“We’re really strong believers in data-informed decisions,” Neault said. “Not only are we looking at the foundational outcomes data” — GPAs and eventually the number of students who earn degrees and certificates — “but we’ve also surveyed [students] and conducted focus groups to try to dig deeper into these behavioral things” affecting student success.

From the surveys and student focus groups in the first two years of the program, support staff learned that completing the 12 units can be a challenge for students with families or other responsibilities, and that students wanted more engagement from those who support them, Neault said.

“They want more reminders, they want more tutoring services, they want more engagement activities,” Neault said, “so that is where we are building the greatest strength in our program.”

The program is making strides in foundational outcomes for underserved students. According to the district’s 2017-2018 progress report on the San Diego Promise Program, the average GPA for an African-American Promise student was 3.3 — nearly a full point above the 2.37 average GPA of non-Promise, first-time, full-time students.

Additionally, 19 percent of San Diego Promise students had a 4.0 GPA compared to 12 percent of other non-Promise first-time, full-time students in the district. African-American and Latino Promise program students also had higher-course completion rates than all first-time, full time students.

This year, 25 Promise students will earn their degrees or transfer to larger four-year institutions.

“It doesn’t seem like a large number, but when you compare to the average time it takes community college students, that was a big feat,” Neault said.

The average time to degree for SDCCD students is seven years.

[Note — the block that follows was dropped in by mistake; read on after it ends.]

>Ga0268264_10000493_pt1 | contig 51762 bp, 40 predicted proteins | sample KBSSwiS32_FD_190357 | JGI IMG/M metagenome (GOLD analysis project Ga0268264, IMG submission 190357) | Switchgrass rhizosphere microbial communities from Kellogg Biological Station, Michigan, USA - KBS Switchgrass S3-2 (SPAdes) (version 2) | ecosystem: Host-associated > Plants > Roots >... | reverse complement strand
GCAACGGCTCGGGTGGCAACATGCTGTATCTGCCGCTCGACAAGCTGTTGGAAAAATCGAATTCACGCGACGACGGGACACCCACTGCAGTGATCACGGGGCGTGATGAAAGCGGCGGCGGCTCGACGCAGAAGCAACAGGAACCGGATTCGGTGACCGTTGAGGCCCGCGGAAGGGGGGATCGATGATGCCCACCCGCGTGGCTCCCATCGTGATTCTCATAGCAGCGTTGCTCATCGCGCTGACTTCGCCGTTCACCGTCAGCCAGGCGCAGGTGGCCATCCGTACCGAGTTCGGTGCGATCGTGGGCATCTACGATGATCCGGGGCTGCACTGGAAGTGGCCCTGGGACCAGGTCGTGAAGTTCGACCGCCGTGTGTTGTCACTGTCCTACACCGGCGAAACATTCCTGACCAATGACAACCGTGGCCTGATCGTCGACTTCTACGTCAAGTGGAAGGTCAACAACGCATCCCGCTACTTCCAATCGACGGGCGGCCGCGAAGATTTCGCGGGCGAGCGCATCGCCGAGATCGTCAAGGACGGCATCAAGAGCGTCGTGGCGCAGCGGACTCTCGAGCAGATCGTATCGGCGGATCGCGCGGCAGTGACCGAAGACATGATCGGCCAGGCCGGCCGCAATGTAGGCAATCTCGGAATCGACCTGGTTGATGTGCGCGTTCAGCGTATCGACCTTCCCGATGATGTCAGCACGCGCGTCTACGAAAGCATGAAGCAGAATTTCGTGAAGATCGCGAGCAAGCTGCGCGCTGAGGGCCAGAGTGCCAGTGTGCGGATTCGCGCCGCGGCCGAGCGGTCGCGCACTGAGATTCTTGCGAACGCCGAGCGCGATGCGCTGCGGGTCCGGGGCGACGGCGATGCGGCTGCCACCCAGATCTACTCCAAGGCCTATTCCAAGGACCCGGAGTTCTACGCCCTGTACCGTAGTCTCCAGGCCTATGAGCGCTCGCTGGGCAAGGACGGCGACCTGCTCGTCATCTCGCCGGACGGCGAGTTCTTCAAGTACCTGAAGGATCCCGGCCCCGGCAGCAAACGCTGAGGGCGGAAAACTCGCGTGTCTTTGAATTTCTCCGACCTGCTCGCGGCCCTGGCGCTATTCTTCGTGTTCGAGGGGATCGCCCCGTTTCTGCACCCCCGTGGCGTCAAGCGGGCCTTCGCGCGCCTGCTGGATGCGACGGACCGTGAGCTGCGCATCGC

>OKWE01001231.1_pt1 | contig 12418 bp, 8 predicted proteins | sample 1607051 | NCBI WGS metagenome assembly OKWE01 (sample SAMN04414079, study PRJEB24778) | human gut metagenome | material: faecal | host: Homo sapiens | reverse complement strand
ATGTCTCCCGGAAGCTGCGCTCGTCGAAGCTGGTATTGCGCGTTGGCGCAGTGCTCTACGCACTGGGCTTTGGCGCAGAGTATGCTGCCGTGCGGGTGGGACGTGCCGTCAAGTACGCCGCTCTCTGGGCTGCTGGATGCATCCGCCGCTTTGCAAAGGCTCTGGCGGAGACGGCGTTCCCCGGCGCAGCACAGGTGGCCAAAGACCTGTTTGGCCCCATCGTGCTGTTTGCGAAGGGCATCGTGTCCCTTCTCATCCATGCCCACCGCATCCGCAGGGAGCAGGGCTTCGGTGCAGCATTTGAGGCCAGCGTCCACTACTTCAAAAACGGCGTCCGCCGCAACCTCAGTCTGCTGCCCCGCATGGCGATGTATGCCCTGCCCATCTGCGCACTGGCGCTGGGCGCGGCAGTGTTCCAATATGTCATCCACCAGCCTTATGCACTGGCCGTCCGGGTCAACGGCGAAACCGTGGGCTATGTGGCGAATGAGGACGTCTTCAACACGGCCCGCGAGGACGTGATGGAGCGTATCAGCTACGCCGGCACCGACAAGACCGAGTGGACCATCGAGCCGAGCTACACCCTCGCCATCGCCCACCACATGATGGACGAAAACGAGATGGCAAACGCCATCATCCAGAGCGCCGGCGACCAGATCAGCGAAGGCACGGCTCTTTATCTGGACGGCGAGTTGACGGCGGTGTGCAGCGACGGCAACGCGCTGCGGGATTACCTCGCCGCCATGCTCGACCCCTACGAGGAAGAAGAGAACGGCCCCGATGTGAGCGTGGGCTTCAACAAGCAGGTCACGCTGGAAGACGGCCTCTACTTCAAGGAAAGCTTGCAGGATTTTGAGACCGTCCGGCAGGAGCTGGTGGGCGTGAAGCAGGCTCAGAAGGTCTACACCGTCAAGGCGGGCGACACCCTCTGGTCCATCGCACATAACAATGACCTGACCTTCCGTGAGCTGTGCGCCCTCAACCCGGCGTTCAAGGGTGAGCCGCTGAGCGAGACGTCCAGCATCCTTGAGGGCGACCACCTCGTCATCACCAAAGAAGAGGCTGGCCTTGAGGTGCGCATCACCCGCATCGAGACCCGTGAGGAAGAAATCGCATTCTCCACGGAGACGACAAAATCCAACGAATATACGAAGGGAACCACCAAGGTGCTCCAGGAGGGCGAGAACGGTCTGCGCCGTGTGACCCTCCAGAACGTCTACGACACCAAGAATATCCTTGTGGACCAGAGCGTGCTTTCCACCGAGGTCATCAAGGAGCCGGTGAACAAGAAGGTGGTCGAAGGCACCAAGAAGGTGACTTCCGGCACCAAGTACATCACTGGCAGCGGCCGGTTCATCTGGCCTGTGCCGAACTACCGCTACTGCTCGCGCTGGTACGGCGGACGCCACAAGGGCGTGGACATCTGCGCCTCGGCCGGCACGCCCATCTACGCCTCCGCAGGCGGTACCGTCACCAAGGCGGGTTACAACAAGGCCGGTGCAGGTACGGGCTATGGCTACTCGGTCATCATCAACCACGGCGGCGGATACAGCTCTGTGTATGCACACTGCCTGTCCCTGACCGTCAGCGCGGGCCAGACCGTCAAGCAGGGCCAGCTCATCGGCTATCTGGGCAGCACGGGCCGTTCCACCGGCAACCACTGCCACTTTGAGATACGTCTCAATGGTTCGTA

Part of the success of the San Diego Promise Program stems from the support of SDCCD faculty and others who donate to the program, many through payroll deduction, Beresford said.

Neault attributed the program’s expansion to the state of California’s investment in student success efforts over the last five years, and the California community college system’s “big vision” and mission for student success.

“So this is just a natural step in providing support structures and mechanisms to help students be successful,” she said.

As institutions scramble to bridge education and workforce opportunities, a new report by the San Diego-Imperial Center of Excellence for Labor Market Research found that “middle-skill” jobs make up an increasing portion of the labor market in the region.

As a result, the San Diego and Imperial Counties Community Colleges launched a campaign to prepare their students for the “well-paying, in-demand, middle-skill careers” through the message, “Learn More. Earn More.”

The campaign will highlight high-demand labor areas, including industrial machinery mechanics, healthcare support and computer-user support.

“To ensure our students are qualified for these job opportunities, we align our career education programs to meet the regional labor market demand,” said Dr. Sunny Cooke, superintendent and president of the MiraCosta Community College District. “We also have powerful partnerships with local employers to help students find their path and launch their careers.”

Tiffany Pennamon can be reached at tiffany@diverseeducation.com. You can follow her on Twitter @tiffanypennamon.